Microsoft Office Tutorials and References
In Depth Information
Function Examples
A function with an indefinite number of arguments
Some Excel worksheet functions take an indefinite number of arguments. A familiar example is
the SUM function, which has the following syntax:
SUM(number1,number2...)
The first argument is required, but you can specify as many as 254 additional arguments. Here’s
an example of a SUM function with four range arguments:
=SUM(A1:A5,C1:C5,E1:E5,G1:G5)
You can even mix and match the argument types. For example, the following example uses three
arguments: the first is a range, the second is a value, and the third is an expression.
=SUM(A1:A5,12,24*3)
You can create Function procedures that have an indefinite number of arguments. The trick is
to use an array as the last (or only) argument, preceded by the keyword ParamArray .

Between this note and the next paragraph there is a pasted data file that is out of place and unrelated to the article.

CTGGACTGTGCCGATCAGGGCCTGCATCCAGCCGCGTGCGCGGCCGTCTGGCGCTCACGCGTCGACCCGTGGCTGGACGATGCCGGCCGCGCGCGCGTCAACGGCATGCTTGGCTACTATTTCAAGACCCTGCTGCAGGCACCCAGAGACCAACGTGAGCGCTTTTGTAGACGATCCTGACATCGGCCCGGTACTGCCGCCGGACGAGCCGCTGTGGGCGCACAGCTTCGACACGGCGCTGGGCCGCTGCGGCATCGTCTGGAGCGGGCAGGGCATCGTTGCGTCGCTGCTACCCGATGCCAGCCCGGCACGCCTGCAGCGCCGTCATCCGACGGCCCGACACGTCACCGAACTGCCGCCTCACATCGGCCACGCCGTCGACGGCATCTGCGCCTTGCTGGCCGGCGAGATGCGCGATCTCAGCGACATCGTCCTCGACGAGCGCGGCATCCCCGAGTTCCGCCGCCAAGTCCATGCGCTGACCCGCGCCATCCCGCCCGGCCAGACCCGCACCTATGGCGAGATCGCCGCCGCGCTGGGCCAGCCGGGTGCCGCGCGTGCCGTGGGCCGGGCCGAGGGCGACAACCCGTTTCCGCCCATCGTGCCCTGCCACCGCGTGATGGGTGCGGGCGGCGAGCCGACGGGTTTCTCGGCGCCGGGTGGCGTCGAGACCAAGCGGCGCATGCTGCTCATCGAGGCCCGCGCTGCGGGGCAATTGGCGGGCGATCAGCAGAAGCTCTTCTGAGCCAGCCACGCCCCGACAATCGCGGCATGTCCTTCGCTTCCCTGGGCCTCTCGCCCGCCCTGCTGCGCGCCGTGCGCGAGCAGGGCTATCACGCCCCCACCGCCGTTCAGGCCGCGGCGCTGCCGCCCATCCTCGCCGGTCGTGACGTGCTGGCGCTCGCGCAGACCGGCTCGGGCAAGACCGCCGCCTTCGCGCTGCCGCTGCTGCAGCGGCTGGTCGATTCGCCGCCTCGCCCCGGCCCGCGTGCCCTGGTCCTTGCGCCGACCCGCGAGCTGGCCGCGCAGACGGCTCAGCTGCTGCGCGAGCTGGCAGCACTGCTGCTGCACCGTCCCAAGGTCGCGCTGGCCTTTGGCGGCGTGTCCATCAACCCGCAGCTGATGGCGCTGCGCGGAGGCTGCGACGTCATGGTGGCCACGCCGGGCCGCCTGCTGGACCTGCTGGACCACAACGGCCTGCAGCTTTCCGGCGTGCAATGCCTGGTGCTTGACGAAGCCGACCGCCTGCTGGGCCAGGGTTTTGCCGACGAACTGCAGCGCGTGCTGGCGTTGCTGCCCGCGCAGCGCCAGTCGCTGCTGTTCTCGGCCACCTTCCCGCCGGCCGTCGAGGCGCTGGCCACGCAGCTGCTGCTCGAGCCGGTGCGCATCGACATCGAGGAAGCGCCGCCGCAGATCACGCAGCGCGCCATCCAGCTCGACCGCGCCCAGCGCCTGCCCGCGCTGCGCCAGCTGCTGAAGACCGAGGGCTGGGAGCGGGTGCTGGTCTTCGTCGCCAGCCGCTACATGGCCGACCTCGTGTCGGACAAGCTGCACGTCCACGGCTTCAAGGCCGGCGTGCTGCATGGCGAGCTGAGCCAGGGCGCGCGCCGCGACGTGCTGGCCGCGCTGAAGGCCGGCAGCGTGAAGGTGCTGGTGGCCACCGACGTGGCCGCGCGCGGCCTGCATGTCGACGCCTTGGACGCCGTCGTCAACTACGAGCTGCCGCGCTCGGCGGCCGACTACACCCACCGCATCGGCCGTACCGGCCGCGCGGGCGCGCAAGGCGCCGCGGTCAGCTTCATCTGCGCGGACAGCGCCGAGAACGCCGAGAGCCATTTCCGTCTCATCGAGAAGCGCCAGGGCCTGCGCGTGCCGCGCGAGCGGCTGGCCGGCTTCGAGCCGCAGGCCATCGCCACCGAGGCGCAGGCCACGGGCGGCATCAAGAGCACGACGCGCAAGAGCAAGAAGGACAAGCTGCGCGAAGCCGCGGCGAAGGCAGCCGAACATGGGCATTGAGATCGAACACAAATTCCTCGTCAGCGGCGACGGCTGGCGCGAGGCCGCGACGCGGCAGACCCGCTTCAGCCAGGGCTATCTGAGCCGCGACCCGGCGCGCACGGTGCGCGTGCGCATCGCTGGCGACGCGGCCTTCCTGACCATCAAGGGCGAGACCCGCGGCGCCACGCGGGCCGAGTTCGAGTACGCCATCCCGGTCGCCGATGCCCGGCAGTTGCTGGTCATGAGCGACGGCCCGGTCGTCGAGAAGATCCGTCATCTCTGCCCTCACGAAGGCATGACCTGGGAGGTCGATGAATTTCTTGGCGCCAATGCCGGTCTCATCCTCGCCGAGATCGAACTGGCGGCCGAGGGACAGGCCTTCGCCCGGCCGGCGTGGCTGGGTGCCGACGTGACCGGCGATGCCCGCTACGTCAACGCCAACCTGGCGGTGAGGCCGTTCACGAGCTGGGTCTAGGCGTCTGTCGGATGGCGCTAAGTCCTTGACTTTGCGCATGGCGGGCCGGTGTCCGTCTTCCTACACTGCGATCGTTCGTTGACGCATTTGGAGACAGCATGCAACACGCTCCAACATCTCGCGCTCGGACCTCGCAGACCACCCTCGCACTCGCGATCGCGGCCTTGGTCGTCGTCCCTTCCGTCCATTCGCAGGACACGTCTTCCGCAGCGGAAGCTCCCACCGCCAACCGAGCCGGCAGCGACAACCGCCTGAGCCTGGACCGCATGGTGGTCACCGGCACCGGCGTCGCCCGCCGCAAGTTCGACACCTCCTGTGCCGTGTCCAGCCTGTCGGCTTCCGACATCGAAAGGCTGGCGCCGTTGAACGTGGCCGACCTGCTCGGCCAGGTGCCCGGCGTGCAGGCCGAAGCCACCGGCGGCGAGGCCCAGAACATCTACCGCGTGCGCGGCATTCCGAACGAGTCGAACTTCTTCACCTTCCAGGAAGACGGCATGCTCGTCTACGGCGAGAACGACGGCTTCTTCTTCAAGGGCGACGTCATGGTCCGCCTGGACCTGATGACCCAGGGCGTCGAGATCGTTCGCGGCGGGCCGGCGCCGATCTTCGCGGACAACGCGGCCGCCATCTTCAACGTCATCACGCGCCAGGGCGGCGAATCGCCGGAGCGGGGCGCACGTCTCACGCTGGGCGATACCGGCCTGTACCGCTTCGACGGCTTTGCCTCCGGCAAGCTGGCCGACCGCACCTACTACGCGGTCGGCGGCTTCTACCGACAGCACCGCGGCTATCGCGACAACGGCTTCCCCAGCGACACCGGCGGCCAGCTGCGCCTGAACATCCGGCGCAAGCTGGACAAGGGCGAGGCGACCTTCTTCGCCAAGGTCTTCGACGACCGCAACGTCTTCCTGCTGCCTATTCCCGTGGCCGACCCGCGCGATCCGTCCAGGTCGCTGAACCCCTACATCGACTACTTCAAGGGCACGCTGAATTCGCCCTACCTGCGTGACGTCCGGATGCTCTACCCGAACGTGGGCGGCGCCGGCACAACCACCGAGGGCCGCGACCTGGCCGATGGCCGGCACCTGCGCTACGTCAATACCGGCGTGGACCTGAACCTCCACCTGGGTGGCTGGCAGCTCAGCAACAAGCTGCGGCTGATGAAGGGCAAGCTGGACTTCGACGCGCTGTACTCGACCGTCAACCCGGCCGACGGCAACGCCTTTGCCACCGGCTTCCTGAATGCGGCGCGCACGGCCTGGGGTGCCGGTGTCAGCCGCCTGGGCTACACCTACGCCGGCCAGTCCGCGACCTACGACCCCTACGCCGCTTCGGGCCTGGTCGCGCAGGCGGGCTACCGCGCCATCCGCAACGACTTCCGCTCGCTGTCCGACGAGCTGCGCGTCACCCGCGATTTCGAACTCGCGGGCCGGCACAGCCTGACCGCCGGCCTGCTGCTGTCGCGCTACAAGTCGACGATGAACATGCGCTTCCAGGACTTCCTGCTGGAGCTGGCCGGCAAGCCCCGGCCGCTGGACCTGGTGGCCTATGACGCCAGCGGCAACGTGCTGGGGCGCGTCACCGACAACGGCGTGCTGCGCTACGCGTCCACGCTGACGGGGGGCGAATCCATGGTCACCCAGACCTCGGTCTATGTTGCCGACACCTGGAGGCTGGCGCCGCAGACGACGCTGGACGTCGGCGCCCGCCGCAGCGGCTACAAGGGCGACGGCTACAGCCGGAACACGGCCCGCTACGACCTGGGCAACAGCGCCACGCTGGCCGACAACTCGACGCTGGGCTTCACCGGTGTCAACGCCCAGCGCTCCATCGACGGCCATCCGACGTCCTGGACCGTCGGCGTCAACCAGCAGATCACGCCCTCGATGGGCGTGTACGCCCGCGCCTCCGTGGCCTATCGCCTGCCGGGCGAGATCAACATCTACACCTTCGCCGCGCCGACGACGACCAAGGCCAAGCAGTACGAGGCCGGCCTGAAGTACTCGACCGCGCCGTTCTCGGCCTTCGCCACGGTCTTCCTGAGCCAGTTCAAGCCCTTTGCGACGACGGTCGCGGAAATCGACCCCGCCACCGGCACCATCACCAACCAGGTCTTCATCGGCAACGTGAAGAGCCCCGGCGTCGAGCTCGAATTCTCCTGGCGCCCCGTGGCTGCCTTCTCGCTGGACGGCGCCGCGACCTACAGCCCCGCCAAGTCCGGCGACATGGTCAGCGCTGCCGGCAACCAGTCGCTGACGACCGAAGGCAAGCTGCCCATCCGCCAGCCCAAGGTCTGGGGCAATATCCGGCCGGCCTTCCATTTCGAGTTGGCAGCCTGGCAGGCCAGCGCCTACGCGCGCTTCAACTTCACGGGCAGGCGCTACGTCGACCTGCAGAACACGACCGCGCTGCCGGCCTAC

ParamArray can apply only to the last argument in the procedure’s argument list. It’s
always a Variant data type, and it’s always an optional argument (although you don’t
use the Optional keyword).
Following is a function that can have any number of single-value arguments. (It doesn’t work
with multicell range arguments.) It simply returns the sum of the arguments.
Function SimpleSum(ParamArray arglist() As Variant) As Double
For Each arg In arglist
SimpleSum = SimpleSum + arg
Next arg
End Function
To modify this function so that it works with multicell range arguments, you need to add another
loop, which processes each cell in each of the arguments:
Function SimpleSum(ParamArray arglist() As Variant) As Double
Dim cell As Range
For Each arg In arglist
For Each cell In arg
SimpleSum = SimpleSum + cell
Next cell
Next arg
End Function                                Search JabSto ::

Custom Search